The Story of a Pock-marked Grave

The grave of Mary Ann and Edmund Sinden in Ocklynge Cemetery, Eastbourne is badly damaged. 

The couple married at Folkington Church on 11th May 1856. Edmund was then living in Brighton and Mary Ann was from Wannock. She was the daughter of Henry Thomas who was a farmer there. Edmund’s father was also a farmer, John Sinden from Sidley, Bexhill. 

Edmund was a brewer by trade and is shown on the 1871 census as a ‘Master Brewer’ running a brewery in the High Street, Uckfield. By 1881 the census was showing that he was employing 17 men.  At this time, Mary Ann’s father was also living with them, but his occupation is shown as a retired brewer rather than a farmer. 

The 1891 census shows the couple had moved to Southover High Street in Lewes. Two years later Edmund was called to Uckfield Coroners Court to give evidence regarding the suicide of James Woodman.  The deceased had left a suicide note blaming Edmund for his death saying that he had money troubles because of the 15 shillings and sixpence owed to him. 

By  1901 the couple were living at 1, Priory Terrace, Southover, Lewes. The census shows his occupation as a retired brewer.  But he didn’t stay retired for long as in 1905 he took up residence at Isfield Mill working as the ‘Isfield Milling and Baking Company’. 

Isfield Mill in 1939

He was still running the mill aged 78 in 1911.  A short time later however they must have retired and moved to Pevensey Road, Eastbourne.  Mary Ann died in Eastbourne in 1915. Edmund died on 8th February 1923. They were both buried at Ocklynge cemetery.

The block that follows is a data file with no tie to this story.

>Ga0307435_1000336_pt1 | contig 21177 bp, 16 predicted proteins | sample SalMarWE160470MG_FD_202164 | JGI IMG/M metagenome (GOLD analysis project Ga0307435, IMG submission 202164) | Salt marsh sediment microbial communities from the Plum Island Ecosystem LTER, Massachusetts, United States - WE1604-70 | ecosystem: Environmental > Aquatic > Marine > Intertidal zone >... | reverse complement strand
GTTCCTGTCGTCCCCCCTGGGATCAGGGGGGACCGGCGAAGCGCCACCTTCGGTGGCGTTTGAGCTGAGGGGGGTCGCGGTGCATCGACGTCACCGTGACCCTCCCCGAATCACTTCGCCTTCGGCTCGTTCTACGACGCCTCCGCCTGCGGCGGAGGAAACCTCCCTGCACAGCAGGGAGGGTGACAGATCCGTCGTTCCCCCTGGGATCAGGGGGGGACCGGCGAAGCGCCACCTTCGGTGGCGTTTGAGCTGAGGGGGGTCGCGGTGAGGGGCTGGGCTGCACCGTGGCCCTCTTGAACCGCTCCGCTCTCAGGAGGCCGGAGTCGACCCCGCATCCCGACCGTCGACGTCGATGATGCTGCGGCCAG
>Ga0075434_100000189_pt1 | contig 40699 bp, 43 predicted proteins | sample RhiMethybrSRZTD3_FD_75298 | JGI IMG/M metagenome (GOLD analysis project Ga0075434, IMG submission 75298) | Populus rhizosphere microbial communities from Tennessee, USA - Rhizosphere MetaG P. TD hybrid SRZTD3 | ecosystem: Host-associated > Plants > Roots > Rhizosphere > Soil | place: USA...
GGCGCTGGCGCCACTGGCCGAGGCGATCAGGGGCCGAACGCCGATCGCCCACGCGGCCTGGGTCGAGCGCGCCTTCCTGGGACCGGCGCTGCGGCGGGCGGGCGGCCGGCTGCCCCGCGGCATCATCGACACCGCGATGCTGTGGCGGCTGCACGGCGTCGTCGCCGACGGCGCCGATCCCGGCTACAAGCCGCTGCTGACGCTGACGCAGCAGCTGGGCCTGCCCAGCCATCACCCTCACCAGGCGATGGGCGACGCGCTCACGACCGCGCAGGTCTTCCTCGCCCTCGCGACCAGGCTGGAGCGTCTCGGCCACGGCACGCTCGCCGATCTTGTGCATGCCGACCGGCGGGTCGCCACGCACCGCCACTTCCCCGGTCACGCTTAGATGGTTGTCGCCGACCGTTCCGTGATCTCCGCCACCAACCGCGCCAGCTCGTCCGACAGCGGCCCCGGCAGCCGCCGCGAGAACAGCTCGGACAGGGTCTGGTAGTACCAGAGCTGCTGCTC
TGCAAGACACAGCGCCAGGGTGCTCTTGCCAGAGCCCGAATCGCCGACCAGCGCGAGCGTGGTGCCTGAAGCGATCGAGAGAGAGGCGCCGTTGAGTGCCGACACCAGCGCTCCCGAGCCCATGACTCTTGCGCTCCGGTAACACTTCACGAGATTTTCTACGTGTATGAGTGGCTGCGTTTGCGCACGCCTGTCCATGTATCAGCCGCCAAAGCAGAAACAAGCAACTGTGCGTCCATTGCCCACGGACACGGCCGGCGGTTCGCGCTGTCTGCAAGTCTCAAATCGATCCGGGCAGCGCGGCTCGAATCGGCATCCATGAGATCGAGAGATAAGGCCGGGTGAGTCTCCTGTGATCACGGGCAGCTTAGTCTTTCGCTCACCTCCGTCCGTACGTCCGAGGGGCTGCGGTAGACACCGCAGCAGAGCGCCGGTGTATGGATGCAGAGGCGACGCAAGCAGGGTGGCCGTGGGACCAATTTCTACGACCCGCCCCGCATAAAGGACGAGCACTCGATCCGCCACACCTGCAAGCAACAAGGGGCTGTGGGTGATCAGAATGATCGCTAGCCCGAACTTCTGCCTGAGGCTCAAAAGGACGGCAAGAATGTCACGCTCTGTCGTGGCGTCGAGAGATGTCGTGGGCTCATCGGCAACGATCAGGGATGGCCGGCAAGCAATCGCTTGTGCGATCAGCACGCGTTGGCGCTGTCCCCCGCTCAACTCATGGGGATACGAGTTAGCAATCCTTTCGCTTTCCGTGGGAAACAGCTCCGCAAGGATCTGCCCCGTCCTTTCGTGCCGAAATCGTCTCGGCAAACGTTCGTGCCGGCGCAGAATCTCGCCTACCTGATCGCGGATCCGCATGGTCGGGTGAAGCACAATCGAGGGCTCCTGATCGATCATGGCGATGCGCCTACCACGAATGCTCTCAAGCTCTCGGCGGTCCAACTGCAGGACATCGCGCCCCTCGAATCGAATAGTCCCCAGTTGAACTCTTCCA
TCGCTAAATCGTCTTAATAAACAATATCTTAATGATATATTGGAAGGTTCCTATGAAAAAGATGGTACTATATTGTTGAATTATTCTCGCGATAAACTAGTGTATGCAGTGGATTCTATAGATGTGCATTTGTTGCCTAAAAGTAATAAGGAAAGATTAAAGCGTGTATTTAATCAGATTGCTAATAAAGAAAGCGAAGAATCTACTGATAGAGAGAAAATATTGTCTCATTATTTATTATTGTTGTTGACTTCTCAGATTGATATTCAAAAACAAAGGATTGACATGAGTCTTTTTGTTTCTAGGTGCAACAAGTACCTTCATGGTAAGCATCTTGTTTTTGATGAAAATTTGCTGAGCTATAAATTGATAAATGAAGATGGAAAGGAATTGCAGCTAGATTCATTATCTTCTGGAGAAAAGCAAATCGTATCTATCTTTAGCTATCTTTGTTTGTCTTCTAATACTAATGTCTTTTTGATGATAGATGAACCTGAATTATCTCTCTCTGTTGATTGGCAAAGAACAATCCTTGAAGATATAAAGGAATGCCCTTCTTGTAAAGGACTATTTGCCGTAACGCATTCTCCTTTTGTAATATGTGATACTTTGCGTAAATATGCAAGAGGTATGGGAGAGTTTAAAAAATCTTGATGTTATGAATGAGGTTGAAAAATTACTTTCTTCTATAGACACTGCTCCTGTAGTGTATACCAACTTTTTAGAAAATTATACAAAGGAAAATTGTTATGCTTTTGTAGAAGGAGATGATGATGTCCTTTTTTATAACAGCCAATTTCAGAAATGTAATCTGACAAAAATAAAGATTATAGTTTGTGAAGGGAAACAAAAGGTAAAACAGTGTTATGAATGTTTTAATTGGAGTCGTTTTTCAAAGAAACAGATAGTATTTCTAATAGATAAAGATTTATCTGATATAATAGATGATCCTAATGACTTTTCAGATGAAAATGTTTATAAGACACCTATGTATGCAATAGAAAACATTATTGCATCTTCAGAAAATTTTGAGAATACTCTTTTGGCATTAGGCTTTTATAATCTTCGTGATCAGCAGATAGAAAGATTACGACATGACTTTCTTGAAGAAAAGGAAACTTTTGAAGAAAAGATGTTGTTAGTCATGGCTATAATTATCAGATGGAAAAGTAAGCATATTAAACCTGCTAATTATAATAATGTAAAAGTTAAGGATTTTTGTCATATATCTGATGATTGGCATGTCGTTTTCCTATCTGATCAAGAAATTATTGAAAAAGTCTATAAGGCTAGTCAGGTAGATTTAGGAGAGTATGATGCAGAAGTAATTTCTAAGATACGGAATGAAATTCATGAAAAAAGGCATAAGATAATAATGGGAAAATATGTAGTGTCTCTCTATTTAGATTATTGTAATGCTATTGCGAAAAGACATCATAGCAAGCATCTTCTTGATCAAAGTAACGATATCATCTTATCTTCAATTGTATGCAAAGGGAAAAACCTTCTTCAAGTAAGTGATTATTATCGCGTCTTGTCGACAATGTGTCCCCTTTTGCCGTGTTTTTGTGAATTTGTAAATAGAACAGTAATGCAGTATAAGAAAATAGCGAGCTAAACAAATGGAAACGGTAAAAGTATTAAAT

Edmund and Mary Ann laid at rest and in peace together until 1pm on Sunday 7thMarch 1943. Sixteen Luftwaffe bombers attacked Eastbourne and fourteen people were killed in the carnage they left. One 500 lb bomb landed in the centre of Monceux Road, bouncing over Green Street and Milton Road before landing in the cemetery.  Two people visiting the cemetery were killed in the subsequent explosion.  Shrapnel shattered windows in Willingdon Road and damaged many graves.  Most of the damaged graves were repaired but, as Edmund and Mary Ann had no family, their grave still clearly shows the damage caused by the bomb. 

It is not many obituaries which have an interesting story to tell before andafter they died!


Chichester Express & West Sussex Journal 17th May 1864

Sussex Agricultural Express 4th November 1893

Eastbourne 1939-1945 Published by Strange the Printers, Eastbourne, 1945

Watermills of Sussex Derek Stidder & Colin Smith 1997 (Photo of Isfield Mill) (Photo of Uckfield High Street)

Peter Hibbs of 


One Comment Add yours

  1. Nicola Stone says:

    Very interesting


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